The Sunshine Blog: The Spotlight Has Been Turned Off But Ige Gets The Last Word - Honolulu Civil Beat

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The Sunshine Editorial Board

The members of Civil Beat’s editorial board focused on ‘Let The Sunshine In’ are Patti Epler, Chad Blair and Richard Wiens.

Short takes, outtakes, our takes and other stuff you should know about public information, government accountability and ethical leadership in Hawaii.

News blues: The Honolulu Star-Advertiser’s “Spotlight Hawaii” program is going dark, ending its three-year run.

Co-hosts Ryan Kalei Tsuji and Yunji de Nies broke the news to viewers of what turned out to be the final show on Monday. Kalei Tsuji also shared a few more details on Facebook this week.

No reason given but The Sunshine Blog has to wonder if the online interview show is the victim of other cutbacks that are currently underway at the newspaper. It’s been reported that the paper is offering buyouts to journalists and that at least four have taken them.

“While the sun may be setting on Spotlight, we’re excited to start a brand new project … Details coming soon,” Kalei Tsuji says in the social media post.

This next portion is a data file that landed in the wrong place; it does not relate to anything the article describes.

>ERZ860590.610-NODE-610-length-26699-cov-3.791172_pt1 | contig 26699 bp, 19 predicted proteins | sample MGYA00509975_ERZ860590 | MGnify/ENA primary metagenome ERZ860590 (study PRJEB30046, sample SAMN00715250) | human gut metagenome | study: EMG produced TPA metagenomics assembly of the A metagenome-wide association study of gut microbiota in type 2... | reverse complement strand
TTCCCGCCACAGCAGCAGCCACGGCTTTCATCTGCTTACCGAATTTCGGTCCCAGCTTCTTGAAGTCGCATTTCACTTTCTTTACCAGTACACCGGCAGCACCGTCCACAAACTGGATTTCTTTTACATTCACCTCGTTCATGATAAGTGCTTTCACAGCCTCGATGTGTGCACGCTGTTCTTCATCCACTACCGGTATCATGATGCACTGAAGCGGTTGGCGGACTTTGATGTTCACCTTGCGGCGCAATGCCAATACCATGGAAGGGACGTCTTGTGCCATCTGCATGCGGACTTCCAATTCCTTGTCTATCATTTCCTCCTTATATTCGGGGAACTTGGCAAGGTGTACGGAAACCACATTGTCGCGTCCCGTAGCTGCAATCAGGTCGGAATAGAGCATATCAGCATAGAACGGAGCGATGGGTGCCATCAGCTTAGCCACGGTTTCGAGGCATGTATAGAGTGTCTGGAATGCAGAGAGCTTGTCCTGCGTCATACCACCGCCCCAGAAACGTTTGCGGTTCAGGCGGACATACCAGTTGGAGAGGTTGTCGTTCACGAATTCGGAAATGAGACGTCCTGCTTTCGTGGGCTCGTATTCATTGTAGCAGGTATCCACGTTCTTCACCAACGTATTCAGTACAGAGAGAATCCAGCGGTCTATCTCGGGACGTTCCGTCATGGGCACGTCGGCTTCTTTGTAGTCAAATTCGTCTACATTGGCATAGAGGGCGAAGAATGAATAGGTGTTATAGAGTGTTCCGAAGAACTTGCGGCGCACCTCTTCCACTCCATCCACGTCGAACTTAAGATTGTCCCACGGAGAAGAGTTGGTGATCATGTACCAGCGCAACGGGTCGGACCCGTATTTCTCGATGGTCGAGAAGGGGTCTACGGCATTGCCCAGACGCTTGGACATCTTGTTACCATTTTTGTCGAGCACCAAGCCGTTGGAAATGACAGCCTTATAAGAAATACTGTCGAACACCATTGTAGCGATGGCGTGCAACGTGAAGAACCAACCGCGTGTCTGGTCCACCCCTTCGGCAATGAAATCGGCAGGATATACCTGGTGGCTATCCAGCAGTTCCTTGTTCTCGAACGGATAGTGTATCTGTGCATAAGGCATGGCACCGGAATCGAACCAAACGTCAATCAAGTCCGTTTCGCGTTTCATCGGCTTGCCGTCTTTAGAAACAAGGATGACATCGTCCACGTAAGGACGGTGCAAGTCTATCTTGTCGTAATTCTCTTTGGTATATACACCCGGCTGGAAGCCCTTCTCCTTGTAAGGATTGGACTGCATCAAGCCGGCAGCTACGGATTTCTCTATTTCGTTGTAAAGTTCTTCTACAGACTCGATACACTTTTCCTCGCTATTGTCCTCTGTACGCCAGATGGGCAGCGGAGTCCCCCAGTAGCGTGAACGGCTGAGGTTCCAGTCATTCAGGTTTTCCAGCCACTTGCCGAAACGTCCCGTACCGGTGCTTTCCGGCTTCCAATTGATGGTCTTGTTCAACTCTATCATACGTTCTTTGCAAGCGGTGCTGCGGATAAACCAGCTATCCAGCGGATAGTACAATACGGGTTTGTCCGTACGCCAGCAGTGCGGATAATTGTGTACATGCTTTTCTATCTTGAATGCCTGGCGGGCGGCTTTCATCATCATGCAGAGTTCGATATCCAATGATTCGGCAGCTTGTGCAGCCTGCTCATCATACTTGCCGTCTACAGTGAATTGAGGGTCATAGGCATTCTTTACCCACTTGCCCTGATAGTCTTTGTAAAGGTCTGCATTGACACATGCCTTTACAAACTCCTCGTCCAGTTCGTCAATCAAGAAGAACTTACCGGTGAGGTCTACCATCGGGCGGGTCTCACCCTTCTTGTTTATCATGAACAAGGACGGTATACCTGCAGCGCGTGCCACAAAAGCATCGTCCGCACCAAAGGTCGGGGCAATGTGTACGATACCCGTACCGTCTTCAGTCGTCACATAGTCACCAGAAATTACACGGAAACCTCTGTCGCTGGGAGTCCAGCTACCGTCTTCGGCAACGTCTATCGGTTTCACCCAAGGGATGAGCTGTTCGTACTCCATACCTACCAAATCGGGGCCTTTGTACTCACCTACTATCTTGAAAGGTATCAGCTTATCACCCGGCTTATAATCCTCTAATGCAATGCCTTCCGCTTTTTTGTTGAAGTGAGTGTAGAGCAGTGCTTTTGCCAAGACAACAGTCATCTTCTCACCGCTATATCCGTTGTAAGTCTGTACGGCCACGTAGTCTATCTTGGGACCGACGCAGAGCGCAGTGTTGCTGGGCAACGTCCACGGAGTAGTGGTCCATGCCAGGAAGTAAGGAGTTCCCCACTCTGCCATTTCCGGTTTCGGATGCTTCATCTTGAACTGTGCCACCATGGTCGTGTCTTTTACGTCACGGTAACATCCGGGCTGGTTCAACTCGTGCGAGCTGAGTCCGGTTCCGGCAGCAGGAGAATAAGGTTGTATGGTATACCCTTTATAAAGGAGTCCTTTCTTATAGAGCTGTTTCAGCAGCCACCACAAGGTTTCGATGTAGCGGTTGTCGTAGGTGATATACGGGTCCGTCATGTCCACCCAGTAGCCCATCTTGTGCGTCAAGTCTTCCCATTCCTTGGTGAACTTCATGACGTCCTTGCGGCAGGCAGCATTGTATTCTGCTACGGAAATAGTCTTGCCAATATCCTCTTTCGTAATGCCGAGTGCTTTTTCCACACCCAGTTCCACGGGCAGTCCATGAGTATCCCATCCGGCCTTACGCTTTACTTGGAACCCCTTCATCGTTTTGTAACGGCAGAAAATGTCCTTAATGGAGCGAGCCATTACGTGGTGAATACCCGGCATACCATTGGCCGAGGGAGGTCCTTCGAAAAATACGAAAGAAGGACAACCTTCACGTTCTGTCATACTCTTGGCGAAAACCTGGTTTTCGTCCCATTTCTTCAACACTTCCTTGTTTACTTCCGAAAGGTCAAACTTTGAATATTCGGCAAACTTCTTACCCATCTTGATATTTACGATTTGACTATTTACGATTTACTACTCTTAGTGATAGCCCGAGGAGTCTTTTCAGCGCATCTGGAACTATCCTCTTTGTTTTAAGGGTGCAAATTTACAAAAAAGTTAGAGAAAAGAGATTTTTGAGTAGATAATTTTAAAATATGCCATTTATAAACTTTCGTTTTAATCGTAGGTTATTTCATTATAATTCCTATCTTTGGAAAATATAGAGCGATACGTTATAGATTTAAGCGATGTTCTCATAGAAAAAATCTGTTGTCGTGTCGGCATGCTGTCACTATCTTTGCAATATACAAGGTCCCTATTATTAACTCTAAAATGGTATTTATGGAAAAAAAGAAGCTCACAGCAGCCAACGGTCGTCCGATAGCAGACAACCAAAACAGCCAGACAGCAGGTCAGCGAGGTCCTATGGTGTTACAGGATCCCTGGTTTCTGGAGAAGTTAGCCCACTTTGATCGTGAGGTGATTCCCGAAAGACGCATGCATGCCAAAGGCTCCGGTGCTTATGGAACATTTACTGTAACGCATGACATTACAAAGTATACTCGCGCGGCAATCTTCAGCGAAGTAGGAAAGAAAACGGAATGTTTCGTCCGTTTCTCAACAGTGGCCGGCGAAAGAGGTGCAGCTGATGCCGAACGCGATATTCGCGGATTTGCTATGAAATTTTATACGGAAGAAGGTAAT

Kalei Tsuji and de Nies have been interviewing newsmakers “from the comfort of our living rooms” every Monday, Wednesday and Friday almost since the start of the pandemic when the show began as a way to bring much-needed Covid-19 information to people who were staying home as requested. A trademark of the program was giving citizens the opportunity to ask questions of their own of political and civic leaders.

Perhaps fittingly, the last guest on Monday’s final show was also the first guest on the show — former Gov. David Ige. He was on the show nearly every Monday as the state’s Covid response played out.

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Highlights from the former gov’s final “Spotlight” interview:

He’s been focusing on getting healthy since he left office in December. He’s running three times a week, more than 16 miles. And the already diminutive Ige says he’s lost 35 pounds in six months.

Ige says he doesn’t miss being in the political spotlight. “Definitely I am enjoying the fact I didn’t have to worry about case counts every morning when I got up. And I didn’t have to worry about Hurricane Calvin.”

He was “a little disappointed that education got shortchanged this session.”

“The Legislature didn’t fund public schools and the University of Hawaii,” he said. “Education was always the No. 1 priority (when he was governor) but I guess times have changed.”

Ige was a little more outspoken about the decline of the Hawaii Tourism Authority and the state’s schizophrenic efforts to deal with Hawaii’s top industry.

“I thought the Legislature was out of bounds and misdirected when they tried to take it apart,” he said, adding that “to not have an organization to lead our most important industry is absolutely absurd.”

The final interview for “Spotlight Hawaii.” A slimmer, trimmer former Gov. David Ige, left, speaks with Ryan Kalei Tsuji and Yunji de Nies. (Screenshot/2023)